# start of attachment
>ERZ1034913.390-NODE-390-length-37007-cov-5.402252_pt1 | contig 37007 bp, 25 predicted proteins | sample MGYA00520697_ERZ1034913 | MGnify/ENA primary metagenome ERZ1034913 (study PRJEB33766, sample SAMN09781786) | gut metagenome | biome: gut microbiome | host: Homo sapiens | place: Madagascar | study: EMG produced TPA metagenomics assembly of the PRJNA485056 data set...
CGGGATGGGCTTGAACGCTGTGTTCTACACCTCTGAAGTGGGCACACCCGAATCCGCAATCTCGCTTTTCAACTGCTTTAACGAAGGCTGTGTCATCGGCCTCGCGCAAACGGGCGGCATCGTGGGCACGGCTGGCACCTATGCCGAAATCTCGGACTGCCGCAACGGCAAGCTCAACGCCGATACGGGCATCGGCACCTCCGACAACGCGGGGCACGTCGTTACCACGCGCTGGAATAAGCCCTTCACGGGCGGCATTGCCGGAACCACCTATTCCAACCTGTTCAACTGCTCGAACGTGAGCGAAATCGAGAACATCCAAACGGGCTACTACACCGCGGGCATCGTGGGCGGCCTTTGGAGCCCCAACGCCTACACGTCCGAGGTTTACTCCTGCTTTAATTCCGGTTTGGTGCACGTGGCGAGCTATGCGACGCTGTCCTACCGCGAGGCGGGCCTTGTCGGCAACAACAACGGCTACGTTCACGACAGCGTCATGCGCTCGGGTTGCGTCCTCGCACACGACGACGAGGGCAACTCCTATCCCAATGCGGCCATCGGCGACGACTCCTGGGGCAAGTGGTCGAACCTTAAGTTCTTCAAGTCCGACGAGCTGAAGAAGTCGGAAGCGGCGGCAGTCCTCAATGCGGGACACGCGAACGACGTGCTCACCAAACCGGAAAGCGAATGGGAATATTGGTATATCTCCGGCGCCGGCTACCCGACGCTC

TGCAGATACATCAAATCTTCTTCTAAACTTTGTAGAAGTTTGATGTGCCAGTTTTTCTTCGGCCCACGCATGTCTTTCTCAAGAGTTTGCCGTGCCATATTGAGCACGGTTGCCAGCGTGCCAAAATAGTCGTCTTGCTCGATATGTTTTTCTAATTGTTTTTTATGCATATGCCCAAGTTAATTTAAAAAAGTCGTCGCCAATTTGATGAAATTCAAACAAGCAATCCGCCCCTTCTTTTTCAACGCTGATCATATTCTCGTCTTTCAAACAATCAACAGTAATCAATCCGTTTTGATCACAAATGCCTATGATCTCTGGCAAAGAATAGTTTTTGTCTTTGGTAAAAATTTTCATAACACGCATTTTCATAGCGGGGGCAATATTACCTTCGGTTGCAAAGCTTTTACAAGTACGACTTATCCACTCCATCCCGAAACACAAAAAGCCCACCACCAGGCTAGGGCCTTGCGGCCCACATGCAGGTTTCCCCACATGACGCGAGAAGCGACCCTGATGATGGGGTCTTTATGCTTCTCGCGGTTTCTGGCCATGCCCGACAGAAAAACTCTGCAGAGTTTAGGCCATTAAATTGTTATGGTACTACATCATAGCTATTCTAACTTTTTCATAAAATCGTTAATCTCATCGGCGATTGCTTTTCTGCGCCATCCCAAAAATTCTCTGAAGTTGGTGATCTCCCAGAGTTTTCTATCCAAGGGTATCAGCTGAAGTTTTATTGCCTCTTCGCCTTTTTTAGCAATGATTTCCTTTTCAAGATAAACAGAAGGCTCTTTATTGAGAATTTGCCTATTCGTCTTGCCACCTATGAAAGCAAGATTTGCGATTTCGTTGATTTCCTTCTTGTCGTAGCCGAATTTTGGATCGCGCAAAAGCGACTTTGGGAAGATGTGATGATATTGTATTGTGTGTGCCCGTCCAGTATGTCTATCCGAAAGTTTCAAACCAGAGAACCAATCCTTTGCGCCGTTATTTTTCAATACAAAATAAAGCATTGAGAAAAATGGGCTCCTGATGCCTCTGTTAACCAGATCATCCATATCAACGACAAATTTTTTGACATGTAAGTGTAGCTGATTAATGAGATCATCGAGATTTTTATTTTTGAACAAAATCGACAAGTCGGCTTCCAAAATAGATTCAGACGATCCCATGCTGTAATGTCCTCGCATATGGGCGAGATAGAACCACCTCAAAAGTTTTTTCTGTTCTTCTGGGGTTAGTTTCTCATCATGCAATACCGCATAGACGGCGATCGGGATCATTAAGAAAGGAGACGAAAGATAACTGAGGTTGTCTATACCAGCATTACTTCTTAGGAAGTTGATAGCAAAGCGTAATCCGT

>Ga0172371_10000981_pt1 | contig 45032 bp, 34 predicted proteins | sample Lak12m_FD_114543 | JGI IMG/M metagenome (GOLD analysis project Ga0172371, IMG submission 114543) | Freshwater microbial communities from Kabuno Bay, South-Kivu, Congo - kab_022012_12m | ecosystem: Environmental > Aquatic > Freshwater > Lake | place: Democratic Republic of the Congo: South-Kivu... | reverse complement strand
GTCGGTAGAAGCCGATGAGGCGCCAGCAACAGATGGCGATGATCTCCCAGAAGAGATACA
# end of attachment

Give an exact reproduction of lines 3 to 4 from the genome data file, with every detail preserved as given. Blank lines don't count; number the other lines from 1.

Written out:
TGCAGATACATCAAATCTTCTTCTAAACTTTGTAGAAGTTTGATGTGCCAGTTTTTCTTCGGCCCACGCATGTCTTTCTCAAGAGTTTGCCGTGCCATATTGAGCACGGTTGCCAGCGTGCCAAAATAGTCGTCTTGCTCGATATGTTTTTCTAATTGTTTTTTATGCATATGCCCAAGTTAATTTAAAAAAGTCGTCGCCAATTTGATGAAATTCAAACAAGCAATCCGCCCCTTCTTTTTCAACGCTGATCATATTCTCGTCTTTCAAACAATCAACAGTAATCAATCCGTTTTGATCACAAATGCCTATGATCTCTGGCAAAGAATAGTTTTTGTCTTTGGTAAAAATTTTCATAACACGCATTTTCATAGCGGGGGCAATATTACCTTCGGTTGCAAAGCTTTTACAAGTACGACTTATCCACTCCATCCCGAAACACAAAAAGCCCACCACCAGGCTAGGGCCTTGCGGCCCACATGCAGGTTTCCCCACATGACGCGAGAAGCGACCCTGATGATGGGGTCTTTATGCTTCTCGCGGTTTCTGGCCATGCCCGACAGAAAAACTCTGCAGAGTTTAGGCCATTAAATTGTTATGGTACTACATCATAGCTATTCTAACTTTTTCATAAAATCGTTAATCTCATCGGCGATTGCTTTTCTGCGCCATCCCAAAAATTCTCTGAAGTTGGTGATCTCCCAGAGTTTTCTATCCAAGGGTATCAGCTGAAGTTTTATTGCCTCTTCGCCTTTTTTAGCAATGATTTCCTTTTCAAGATAAACAGAAGGCTCTTTATTGAGAATTTGCCTATTCGTCTTGCCACCTATGAAAGCAAGATTTGCGATTTCGTTGATTTCCTTCTTGTCGTAGCCGAATTTTGGATCGCGCAAAAGCGACTTTGGGAAGATGTGATGATATTGTATTGTGTGTGCCCGTCCAGTATGTCTATCCGAAAGTTTCAAACCAGAGAACCAATCCTTTGCGCCGTTATTTTTCAATACAAAATAAAGCATTGAGAAAAATGGGCTCCTGATGCCTCTGTTAACCAGATCATCCATATCAACGACAAATTTTTTGACATGTAAGTGTAGCTGATTAATGAGATCATCGAGATTTTTATTTTTGAACAAAATCGACAAGTCGGCTTCCAAAATAGATTCAGACGATCCCATGCTGTAATGTCCTCGCATATGGGCGAGATAGAACCACCTCAAAAGTTTTTTCTGTTCTTCTGGGGTTAGTTTCTCATCATGCAATACCGCATAGACGGCGATCGGGATCATTAAGAAAGGAGACGAAAGATAACTGAGGTTGTCTATACCAGCATTACTTCTTAGGAAGTTGATAGCAAAGCGTAATCCGT

>Ga0172371_10000981_pt1 | contig 45032 bp, 34 predicted proteins | sample Lak12m_FD_114543 | JGI IMG/M metagenome (GOLD analysis project Ga0172371, IMG submission 114543) | Freshwater microbial communities from Kabuno Bay, South-Kivu, Congo - kab_022012_12m | ecosystem: Environmental > Aquatic > Freshwater > Lake | place: Democratic Republic of the Congo: South-Kivu... | reverse complement strand